7 Even out the short ends, pin and sew them together, 1/8″ from the folded edge. You are only sewing through the 2 short ends here.
And there you have it! A beautifully soft infinity scarf.
You can of course lengthen and widen the measurements here to suit your needs or style!
Have fun making these versatile and practical scarves. But be warned!
In keeping with our ‘curves’ theme this term, my monthly ‘5 minute lesson’ in classes this week was all about Improv. (improvisational) curves.
As the name suggests ‘improv.’ means you pretty much go with the flow and make up the curves as you go. No two curves are the same, and there are much fewer rules to abide by than with standard pieced curves. You don’t even have to worry about an even seam allowance (gasp!).
You can imagine how well this technique went down with all my rebellious non-conformists (you know who you are!!).
There are many examples of improv. curves on Pinterest (see my Curves Pinterest Board here). And to give an example of these in class, I made some improv. curved placemats, in the lovely coastal Beachcomber fabrics by Makower.
Here is the tutorial on how to make my Improv. Curved Placemats (makes 4 x 15 1/4″ diameter mats).
You will need:
Between Nine and Twelve 10″ squares (I used Beachcomber by Makower)
50cm of Wadding or Insul Bright Heat Resistant Wadding
50cm of calico
1 metre of Heat Resistant Non-Slip Table Protector (at least 35″ wide)
4.5 metres of 3/4″ wide bias binding
505 Basting Spray
Method:Assume 1/4″ seams
1 Place 2 squares of fabric on the cutting mat, right sides facing up, and overlapping. The wider the overlap, the deeper the curves can be. I usually overlap by 2-3″ (I am using up a smaller piece of fabric here to overlap the 10″ square).
2 Using a rotary cutter, cut a curve up through the overlapped section.
3 Remove the excess pieces (this will be the smaller piece of the right hand fabric and the smaller/underneath piece of the left hand fabric). The remaining pieces should fit neatly together.
4 Sew the 2 pieces right sides together. It is easier to do this by straightening the underneath piece with your right hand and lifting up the top piece with your left hand. Don’t worry if your seam allowance isn’t even the whole way down, just make sure there are no tucks.
5 Press the seam to the darkest fabric.
6 Repeat steps 2-5 for a third piece of fabric, over lapping the left hand edge of the first piece.
7 Spray baste the curved pieces, wadding and calico together (tutorial on spray basting available here).
8 Quilt the mats, starting centrally and working towards the outer edges. I quilted in the ditches and then’echo’ quilted the curved seams 1/2″ apart.
9 Place a round plate or bowl on top and draw around it. Cut along the line and remove the excess. Put to one side.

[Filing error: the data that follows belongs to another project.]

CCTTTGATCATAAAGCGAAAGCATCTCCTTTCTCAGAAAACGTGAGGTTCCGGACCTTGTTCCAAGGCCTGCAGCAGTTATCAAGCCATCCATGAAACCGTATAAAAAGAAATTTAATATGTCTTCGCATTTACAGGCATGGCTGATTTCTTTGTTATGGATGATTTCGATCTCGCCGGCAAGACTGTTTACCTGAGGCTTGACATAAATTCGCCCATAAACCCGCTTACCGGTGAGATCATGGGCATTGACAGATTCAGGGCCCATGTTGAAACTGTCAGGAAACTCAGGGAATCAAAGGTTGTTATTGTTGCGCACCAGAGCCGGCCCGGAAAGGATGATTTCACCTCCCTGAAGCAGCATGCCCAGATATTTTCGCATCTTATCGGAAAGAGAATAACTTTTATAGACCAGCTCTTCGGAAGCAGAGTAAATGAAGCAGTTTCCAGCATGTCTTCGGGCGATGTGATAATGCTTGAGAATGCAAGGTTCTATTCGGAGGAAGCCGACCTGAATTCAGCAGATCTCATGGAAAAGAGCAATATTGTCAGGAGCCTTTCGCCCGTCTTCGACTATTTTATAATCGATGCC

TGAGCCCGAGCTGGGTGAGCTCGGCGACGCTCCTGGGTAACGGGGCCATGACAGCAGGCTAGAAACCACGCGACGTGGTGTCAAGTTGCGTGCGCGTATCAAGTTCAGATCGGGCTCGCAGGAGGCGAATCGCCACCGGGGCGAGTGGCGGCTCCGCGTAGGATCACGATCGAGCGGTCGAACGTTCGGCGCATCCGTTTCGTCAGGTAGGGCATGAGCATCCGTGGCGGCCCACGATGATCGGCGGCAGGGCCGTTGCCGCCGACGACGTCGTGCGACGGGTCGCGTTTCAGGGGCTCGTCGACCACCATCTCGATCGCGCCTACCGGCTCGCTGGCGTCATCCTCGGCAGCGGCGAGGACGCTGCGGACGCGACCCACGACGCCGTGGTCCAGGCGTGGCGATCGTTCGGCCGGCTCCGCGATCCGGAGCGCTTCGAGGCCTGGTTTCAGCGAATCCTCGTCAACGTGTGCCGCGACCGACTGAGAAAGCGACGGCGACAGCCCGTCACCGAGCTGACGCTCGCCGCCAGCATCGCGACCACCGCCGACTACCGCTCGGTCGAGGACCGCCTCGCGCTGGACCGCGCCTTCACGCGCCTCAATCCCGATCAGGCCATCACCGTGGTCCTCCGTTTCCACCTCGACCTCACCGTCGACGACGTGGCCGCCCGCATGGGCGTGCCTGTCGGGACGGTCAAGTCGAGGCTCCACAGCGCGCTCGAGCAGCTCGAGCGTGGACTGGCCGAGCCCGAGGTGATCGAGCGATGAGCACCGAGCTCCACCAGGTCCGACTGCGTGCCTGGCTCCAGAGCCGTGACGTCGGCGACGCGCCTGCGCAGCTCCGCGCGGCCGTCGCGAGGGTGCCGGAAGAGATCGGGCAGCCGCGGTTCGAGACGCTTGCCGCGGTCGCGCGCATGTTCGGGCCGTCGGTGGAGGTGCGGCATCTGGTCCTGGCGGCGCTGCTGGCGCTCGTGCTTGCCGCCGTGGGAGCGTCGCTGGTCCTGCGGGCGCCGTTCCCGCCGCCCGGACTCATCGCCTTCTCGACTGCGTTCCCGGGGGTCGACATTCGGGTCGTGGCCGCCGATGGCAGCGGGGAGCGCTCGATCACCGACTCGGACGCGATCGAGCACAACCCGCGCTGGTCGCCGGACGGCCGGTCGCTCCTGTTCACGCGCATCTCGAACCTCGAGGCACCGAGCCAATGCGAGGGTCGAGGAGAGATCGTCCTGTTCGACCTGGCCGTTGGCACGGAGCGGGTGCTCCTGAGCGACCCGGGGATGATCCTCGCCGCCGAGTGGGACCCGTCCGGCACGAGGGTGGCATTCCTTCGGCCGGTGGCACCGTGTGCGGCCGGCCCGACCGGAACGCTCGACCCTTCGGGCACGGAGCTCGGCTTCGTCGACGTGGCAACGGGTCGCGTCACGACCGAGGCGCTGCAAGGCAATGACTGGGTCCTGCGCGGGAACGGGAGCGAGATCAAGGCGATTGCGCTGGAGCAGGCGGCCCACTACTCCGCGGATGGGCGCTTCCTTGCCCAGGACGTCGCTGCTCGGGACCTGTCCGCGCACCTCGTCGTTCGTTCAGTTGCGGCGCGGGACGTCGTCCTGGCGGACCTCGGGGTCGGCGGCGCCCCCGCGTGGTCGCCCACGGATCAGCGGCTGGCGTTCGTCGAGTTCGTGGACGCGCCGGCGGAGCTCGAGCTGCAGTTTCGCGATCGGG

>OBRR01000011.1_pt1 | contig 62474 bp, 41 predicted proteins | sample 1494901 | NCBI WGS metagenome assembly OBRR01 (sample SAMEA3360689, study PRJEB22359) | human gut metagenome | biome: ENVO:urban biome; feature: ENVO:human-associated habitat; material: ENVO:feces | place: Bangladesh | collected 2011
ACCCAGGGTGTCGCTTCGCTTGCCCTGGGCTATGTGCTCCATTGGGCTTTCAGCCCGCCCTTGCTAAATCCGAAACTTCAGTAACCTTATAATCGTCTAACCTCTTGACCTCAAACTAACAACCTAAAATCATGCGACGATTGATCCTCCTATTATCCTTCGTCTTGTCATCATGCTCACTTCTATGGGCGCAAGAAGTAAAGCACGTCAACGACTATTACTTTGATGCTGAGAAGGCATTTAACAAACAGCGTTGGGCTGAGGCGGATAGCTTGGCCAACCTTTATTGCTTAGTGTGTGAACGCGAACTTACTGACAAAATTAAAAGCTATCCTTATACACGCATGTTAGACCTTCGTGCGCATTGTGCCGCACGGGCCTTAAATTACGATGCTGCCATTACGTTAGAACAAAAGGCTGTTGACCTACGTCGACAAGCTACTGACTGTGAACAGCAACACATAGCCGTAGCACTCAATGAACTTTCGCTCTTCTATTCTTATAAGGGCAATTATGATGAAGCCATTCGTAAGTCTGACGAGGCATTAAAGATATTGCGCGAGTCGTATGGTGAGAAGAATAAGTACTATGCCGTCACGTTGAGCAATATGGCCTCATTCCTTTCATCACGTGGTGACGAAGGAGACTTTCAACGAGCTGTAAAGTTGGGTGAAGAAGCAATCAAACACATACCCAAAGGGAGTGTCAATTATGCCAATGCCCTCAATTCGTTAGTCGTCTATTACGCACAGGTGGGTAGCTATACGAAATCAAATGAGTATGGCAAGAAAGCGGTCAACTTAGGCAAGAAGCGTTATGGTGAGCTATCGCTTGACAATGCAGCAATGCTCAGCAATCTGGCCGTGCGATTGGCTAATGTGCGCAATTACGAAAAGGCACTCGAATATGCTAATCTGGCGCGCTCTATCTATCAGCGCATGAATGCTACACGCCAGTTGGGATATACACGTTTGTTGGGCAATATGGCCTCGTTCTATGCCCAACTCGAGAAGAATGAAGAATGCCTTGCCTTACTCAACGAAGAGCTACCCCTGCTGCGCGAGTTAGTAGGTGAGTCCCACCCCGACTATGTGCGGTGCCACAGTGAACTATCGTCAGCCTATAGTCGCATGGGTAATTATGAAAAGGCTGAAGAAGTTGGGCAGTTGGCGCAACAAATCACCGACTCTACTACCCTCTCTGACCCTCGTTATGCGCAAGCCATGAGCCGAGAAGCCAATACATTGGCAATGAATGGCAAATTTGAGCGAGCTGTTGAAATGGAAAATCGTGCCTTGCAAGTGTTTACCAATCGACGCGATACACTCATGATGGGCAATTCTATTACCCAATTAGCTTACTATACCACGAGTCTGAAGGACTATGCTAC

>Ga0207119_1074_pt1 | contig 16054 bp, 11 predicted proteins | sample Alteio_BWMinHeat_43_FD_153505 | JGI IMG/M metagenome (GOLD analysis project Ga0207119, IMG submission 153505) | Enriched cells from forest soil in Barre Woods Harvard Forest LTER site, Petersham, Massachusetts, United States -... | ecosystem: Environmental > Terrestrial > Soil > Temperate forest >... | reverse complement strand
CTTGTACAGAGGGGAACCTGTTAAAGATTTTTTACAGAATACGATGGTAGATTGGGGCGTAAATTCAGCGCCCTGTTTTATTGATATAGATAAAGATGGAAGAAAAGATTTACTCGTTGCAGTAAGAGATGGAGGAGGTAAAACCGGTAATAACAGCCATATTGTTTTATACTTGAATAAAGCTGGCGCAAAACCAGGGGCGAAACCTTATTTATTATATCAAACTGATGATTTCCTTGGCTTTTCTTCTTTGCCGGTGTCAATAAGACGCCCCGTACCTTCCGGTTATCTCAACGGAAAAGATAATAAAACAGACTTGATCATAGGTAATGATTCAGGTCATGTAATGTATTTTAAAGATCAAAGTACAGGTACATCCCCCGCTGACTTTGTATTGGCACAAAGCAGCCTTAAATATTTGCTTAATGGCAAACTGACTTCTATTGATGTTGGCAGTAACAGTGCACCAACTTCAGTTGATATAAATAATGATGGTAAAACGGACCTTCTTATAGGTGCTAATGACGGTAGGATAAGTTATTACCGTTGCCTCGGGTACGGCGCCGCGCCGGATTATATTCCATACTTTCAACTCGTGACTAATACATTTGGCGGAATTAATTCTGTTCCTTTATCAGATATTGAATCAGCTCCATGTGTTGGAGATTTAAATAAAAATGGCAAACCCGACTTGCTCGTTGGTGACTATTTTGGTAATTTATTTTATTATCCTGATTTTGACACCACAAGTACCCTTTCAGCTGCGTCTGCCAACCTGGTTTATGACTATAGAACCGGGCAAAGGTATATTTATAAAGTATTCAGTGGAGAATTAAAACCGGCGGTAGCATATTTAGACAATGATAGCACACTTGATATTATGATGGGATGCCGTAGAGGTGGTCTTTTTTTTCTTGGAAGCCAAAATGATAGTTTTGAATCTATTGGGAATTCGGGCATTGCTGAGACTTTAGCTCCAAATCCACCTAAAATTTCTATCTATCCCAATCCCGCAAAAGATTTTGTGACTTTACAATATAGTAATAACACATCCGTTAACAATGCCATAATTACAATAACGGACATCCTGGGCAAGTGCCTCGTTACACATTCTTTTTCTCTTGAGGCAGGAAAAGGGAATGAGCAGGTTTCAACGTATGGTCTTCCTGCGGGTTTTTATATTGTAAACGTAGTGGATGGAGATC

10 Place the same plate/bowl onto the felted side of the non-slip table protector. Draw around it and cut out.
11 Machine tack the table protector to the wrong side of the mat, making sure the felted side is on the inside. Machine tacking means using a large stitch on your machine, and stitching close to the edges. If you find the rubberised table protector resisting or sticking to your sewing machine, make sure the rubberised side is facing up and engage the dual feed/walking foot on your machine. If you don’t have these, stick some matt scotch tape to the underside of your presser foot keeping clear of the needle opening.
12 Open out the bias binding, and leaving a few inches unsewn at the start, attach the binding around the edge of the mat using a scant 1/4″ seam allowance, stopping a few inches short at the end (remember to use a quilting size stitch length here, not a tacking stitch).
13 Place the end of the bias binding over the start and measure and mark 1/2″ overlap. Trim off the excess.
14 Open out the binding and sew the short ends together using 1/4″ seam allowance.
15 Finger press the seam open and finish sewing down the remaining binding to the mat.
16 Snip all around the edge of the mat at 1cm intervals, taking care not to cut the stitches.
17 Push the binding over to the back of the mat. Pin in the ditch from the front, making sure the binding is caught at the back.
18 Stitch in the ditch from the front side finishing with a reverse stitch.
And you’re finished!
Adorn your table with your beautiful mats and wait for the compliments!
So why not have a go at this organic and fun technique!
I hope you enjoy your venture into improv. curves!
The construction method is the same for both sizes.
So let’s get started.
You will need:
First of all, you will need to download the applique glasses template here.
3.5″ or 5″ Flex Frame
Narrow case: 2 x (4″ x 9″) each from outer fabric, lining fabric & sew-in vilene (heavy weight)
Wider case: 2 x (5.5″ x 9″) each from outer fabric, lining fabric & sew-in vilene (heavy weight)
Fabric for applique sunglasses (2.5″ x 5″)
Bondaweb (2.5″ x 5″)
Jewellery pliers or similar
Adjustable zipper foot (this makes sewing in the flex frame easier)
505 Basting spray (optional)
Assume 1/4″ seam allowances
1. Spray baste the vilene to the wrong sides of the outer fabric pieces. Using the template provided, trace onto the papery side of the bondaweb.
2. Iron the bondaweb to the wrong side of the applique glasses fabric. When cooled, cut out on the line.
3. Remove the paper backing and carefully iron the glasses to the right side of the outer fabric, centred and approx. 2.5cm (1”) up from the bottom edge.
4. Applique the glasses according to your preferred method. I used raw edge ‘sketch’ applique – for this you need to drop the feed dogs and attach a free motion/darning foot to your machine (you can get more information on how to do this & other machine applique techniques here.)
5. Put the 2 outer pieces right sides together and mark 6.75cm (2 5/8″) down from both top corners. Sew down both sides and the bottom edge from marker to marker, leaving the top open (this is the flex frame section).
6. Repeat step 5 for both lining pieces, leaving a 5cm (2”) gap in the middle of the bottom edge (for turning).
7. With right sides together, match the outer flaps to the lining flaps.
8. Carefully pin these sections as shown below, making sure to match the side seams.
9. Sew around the top unsewn section from pin to pin. Use a reverse stitch to start and finish and take care not to sew into the existing seams. Repeat for the other flap.
10. Carefully snip the corners at an angle to lessen the bulk.
11. Turn the pouch right side out through the gap in the lining. Push the corners well out and press flat. Hand or machine stitch the gap closed.
12. Push the lining down into the case. Fold back one of the ‘flaps’, pin and sew close to the outer edge to create a channel (an adjustable zipper foot is useful here). Start and finish with a reverse stitch. Repeat for the other ‘flap’.
13. Insert the flex frame into the channels.
14. Push back the fabric to expose the open ends of the flex frame. Slot the hinge together, insert the bar fully into the hinge, and then close the ends of the hinge using jewellery pliers. Resettle the fabric along the flex frame.